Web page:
To kill time, Aia and Pearl walked up and down the hallway of their floor, seeing if they could meet and chat with any of their new neighbours. Both of them were curious to see what they could learn about them, to possible see if the desk clerk was telling the truth about the hotel’s visitors. They met a few as they went in and out of their rooms, and in the introductory small talk heard their stories. One man said he left because his house was destroyed by the flood waters and was tired of waiting for the Council to build him a new one. A tall woman told them she had chronically stolen things from all the people she visited as part of her job as a census taker, and decided to run with some of the spoils before she was caught. There was another duo of sisters whose story was very similar to their own, but the Big Sister had left voluntarily because she had lost her job and could think of nothing else to do; the Little Sister, of course, followed her out without her knowledge (“Just like me!” Pearl said excitedly. She was overjoyed to find a kindred spirit).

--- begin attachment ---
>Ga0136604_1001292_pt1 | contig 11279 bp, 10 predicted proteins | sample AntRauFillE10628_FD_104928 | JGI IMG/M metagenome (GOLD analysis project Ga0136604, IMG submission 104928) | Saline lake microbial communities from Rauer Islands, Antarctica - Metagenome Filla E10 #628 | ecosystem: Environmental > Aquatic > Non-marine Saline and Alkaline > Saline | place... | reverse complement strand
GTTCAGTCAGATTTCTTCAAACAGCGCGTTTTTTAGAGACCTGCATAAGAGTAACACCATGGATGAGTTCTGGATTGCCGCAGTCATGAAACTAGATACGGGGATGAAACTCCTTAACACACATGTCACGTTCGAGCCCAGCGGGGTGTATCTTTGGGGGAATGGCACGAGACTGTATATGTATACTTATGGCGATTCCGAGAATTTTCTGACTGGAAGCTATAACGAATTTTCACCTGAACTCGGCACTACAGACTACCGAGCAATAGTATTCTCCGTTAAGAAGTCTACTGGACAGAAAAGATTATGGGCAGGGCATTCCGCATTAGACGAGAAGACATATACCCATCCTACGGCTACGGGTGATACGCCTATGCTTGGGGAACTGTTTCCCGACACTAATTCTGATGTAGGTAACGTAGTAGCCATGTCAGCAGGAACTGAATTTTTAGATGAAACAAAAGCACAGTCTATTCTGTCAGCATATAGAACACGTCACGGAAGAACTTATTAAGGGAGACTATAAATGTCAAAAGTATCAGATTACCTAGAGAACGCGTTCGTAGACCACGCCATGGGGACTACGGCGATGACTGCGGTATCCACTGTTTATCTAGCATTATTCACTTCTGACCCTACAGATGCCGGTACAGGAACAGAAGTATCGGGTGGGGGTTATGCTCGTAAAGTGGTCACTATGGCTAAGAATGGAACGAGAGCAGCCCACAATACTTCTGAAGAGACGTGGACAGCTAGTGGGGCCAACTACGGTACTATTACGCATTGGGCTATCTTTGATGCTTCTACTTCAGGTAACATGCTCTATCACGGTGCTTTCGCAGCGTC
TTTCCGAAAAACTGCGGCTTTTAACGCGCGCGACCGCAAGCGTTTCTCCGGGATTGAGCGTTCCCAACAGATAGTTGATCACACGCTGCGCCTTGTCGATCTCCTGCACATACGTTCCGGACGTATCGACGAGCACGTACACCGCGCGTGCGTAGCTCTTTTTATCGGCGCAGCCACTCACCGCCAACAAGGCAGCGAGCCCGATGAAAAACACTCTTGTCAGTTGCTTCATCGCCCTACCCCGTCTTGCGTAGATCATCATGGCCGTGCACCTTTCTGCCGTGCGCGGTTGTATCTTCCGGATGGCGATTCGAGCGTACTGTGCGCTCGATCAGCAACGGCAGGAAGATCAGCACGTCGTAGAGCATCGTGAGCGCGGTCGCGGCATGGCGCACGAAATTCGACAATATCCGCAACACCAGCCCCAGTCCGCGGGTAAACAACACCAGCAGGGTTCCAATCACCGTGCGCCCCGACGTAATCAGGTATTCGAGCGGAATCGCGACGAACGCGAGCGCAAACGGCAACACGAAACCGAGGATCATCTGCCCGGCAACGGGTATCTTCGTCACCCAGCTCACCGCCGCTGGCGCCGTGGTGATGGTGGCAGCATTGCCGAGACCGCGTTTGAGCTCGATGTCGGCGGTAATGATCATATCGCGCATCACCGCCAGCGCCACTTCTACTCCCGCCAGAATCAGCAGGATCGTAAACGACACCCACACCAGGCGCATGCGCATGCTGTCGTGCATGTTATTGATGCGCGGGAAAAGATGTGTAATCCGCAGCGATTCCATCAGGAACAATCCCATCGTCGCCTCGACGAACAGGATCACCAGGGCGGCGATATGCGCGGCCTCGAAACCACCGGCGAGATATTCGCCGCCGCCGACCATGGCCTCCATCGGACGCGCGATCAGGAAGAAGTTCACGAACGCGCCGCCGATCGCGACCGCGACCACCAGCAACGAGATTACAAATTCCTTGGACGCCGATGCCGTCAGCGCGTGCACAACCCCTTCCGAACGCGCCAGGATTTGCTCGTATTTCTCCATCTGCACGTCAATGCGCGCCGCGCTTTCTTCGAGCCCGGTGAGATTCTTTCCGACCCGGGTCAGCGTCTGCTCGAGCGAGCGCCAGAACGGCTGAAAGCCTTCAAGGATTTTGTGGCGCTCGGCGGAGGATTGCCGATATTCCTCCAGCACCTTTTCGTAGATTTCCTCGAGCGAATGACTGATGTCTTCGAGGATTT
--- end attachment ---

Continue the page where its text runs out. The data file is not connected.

Then there was the old man. All the others they talked to told them that they should visit the old man, who was fixture of the second floor, consulted by people from all over the hotel. They said he claims he’s so old, he was around when the founders were still here. He was full of stories about the way of the whole world during that time; and, even if they aren’t true, they’re still fairly entertaining. He was in Room 222, and rarely left.

So they did as they were told and went to the room to visit him. He opened the door as soon as they knocked and showed them in; he told them he has visitors all the time, so he has no reason to ever keep anyone waiting. They were introduced, and they told him about the people who told them to talk to him.